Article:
Businesses are born out of all sorts of quirky ideas but for brothers Sam and Noah Hickey – the founders of men's clothing subscription service Asuwere – it all started with something quite simple: a linen shirt.

Asuwere’s creative director Sam Hickey says he’s always been passionate about good, classic tailoring. And when he moved back to New Zealand from London in 2018, the struggle to find a decent linen shirt that suited his style was the inspiration he needed to create his own.

After launching their linen shirt in November 2017 – it sold out immediately.

The brothers saw this as a real opportunity. Noah, who handles the tech side of Asuwere, challenged their thinking of the traditional retail model and the pair brainstormed the idea of a clothing subscription service for men that would help cut through the fashion noise and help simplify men’s clothing choices.

“We really saw the demand for well-designed classic clothing,” Sam Hickey says. “It showed that there was quite an apparent need in the market.” 

The brothers launched Asuwere in November 2018 and haven't looked back since.

Asuwere members pay a monthly fee ranging between $50 and $100, which entitles them to a new item of clothing each month, tailored to their needs and delivered to their door.

Hickey says Asuwere’s ethos is all about stripping out the stress from clothes shopping and turning it into an enjoyable experience that helps build confidence – and a better wardrobe – at the same time.

“We've got a smart casual wardrobe which is very much aligned with how more and more people are dressing these days,” Hickey says.

It’s not just guys who are big fans of Asuwere’s subscription service either – Hickey says many of their male clients' accounts are actually run by their wives and partners.

“We have guys that are signed up for Asuwere that absolutely hate shopping and their wife or partner runs their subscription for them,” he says. 

“It’s very common among our members and the feedback we get from wives and partners is incredible.”

Covid's shadow

Just two years into Asuwere’s journey, a pandemic the world didn’t see coming was unsurprisingly not in the brothers’ plans, either.

But the subscription-based business model served them well – and in some ways saved them. Hickey says if they’d been running purely as a retail store, the pandemic’s business environment would’ve been much harder to survive.

“There are obviously supply chain issues and other factors that come into play, where you have to adapt in terms of lead times and ordering things earlier,” he says.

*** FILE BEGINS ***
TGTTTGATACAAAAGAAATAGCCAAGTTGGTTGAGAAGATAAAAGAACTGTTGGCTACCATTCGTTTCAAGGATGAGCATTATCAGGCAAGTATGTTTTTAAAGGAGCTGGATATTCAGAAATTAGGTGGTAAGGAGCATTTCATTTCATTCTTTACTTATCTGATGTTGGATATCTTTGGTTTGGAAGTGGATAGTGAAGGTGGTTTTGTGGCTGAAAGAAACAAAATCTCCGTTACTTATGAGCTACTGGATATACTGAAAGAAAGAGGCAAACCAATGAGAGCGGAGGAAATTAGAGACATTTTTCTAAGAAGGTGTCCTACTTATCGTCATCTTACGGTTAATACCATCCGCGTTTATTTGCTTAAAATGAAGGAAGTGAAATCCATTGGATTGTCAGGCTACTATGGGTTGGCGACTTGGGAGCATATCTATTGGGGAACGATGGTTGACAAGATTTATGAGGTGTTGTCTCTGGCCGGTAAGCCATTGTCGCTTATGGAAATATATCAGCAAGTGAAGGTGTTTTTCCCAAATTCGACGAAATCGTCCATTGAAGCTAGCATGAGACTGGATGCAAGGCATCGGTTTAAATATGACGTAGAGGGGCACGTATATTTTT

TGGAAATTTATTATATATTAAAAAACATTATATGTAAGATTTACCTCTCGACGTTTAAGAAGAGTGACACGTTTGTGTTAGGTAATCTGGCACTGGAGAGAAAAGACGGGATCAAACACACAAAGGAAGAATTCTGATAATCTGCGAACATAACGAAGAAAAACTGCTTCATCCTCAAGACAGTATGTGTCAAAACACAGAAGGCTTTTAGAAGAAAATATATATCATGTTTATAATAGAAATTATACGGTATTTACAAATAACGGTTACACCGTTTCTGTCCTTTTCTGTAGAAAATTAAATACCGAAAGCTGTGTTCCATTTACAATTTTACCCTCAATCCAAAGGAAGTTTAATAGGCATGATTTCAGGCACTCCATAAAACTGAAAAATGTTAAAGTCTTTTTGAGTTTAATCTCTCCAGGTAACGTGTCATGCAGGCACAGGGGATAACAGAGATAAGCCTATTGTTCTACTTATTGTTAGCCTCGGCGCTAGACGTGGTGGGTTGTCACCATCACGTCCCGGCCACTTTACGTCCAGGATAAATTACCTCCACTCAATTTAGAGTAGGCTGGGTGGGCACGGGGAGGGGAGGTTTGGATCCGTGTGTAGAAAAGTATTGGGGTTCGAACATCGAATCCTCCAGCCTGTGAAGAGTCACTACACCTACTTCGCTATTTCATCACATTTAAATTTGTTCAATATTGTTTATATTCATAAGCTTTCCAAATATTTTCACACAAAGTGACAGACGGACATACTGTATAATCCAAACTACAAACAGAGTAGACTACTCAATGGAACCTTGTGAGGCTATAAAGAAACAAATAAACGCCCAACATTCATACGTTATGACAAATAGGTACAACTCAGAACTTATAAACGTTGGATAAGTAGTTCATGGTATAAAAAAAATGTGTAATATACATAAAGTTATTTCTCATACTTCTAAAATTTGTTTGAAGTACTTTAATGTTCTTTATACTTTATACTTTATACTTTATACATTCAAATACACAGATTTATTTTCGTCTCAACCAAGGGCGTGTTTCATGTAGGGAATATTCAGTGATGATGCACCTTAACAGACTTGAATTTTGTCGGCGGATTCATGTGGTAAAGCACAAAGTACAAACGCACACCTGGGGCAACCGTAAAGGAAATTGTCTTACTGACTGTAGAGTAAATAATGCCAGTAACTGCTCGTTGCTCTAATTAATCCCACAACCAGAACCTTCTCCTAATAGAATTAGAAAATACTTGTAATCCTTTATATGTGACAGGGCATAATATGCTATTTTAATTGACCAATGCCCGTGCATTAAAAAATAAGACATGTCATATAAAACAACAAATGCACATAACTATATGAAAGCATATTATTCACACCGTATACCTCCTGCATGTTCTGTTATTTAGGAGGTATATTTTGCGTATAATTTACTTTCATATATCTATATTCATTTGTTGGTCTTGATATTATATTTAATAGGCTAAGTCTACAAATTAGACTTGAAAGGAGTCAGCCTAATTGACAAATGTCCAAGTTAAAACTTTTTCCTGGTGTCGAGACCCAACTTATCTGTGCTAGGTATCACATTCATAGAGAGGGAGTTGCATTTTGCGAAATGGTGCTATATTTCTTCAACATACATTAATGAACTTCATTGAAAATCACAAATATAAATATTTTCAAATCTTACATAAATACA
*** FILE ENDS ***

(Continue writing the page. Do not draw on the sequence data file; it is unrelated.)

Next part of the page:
“But with the subscription, everyone gets charged on the first of the month, so we have our recurring revenue already locked in place, which has been hugely beneficial.”

They don’t have to worry about clearing all their stock each month, Hickey says, nor be forced to put items on sale before new garments arrive to meet costs, because their clothing never goes out of fashion.

“Our products make up a core range of clothing and we don't do anything too out-there or that’s out of style.”

It’s not just the clothing needs of their customers that Asuwere is passionate about. They're proud of their Give to Get programme.

It encourages Asuwere members to bring in clothes collecting dust in their wardrobes. They're donated to Asuwere’s charity partners, organisations like Koha Apparel and Fix Up Look Sharp, which provides clothing to men in need. 

“This programme is a really rewarding part of the business for us,” Hickey says.

“We recognise that our people have clothes in their wardrobes that they'll no longer wear that can find a new home.”

In their latest campaign last month, more than 1,000 items of clothing were donated by members. Hickey says Asuwere has also pledged $40,000 worth of its clothing to donate to its partner charities.

“We genuinely care about good clothing – it shouldn't just be for a select few, it should be for everyone,” he says.

Hickey’s not quite sure what the future holds for Asuwere, but he’s keen to see where the journey takes them.

“We've still got a business model that doesn't really exist – and there's a lot of education that comes with that,” he says.

"But as we've grown, we’ve learned a lot more about our members and their needs, and our future really leans into that – the wardrobe is just the beginning.”